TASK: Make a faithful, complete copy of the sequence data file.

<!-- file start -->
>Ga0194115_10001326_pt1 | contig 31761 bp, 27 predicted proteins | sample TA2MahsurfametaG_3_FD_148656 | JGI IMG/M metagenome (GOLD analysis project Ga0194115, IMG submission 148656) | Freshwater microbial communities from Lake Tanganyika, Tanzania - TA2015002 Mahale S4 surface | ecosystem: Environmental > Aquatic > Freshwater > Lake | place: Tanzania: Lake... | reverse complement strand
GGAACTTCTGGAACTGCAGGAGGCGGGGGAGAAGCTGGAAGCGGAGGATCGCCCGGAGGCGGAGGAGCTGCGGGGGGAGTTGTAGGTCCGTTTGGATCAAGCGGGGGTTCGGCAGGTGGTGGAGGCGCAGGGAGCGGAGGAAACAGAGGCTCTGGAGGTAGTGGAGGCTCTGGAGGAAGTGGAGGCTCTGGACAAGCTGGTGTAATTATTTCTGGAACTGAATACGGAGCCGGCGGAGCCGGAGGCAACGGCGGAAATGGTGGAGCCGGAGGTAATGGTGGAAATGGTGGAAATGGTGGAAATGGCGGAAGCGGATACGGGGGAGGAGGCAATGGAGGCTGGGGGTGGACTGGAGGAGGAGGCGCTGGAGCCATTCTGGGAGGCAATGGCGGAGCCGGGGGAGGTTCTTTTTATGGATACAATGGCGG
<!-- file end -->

>Ga0194115_10001326_pt1 | contig 31761 bp, 27 predicted proteins | sample TA2MahsurfametaG_3_FD_148656 | JGI IMG/M metagenome (GOLD analysis project Ga0194115, IMG submission 148656) | Freshwater microbial communities from Lake Tanganyika, Tanzania - TA2015002 Mahale S4 surface | ecosystem: Environmental > Aquatic > Freshwater > Lake | place: Tanzania: Lake... | reverse complement strand
GGAACTTCTGGAACTGCAGGAGGCGGGGGAGAAGCTGGAAGCGGAGGATCGCCCGGAGGCGGAGGAGCTGCGGGGGGAGTTGTAGGTCCGTTTGGATCAAGCGGGGGTTCGGCAGGTGGTGGAGGCGCAGGGAGCGGAGGAAACAGAGGCTCTGGAGGTAGTGGAGGCTCTGGAGGAAGTGGAGGCTCTGGACAAGCTGGTGTAATTATTTCTGGAACTGAATACGGAGCCGGCGGAGCCGGAGGCAACGGCGGAAATGGTGGAGCCGGAGGTAATGGTGGAAATGGTGGAAATGGTGGAAATGGCGGAAGCGGATACGGGGGAGGAGGCAATGGAGGCTGGGGGTGGACTGGAGGAGGAGGCGCTGGAGCCATTCTGGGAGGCAATGGCGGAGCCGGGGGAGGTTCTTTTTATGGATACAATGGCGG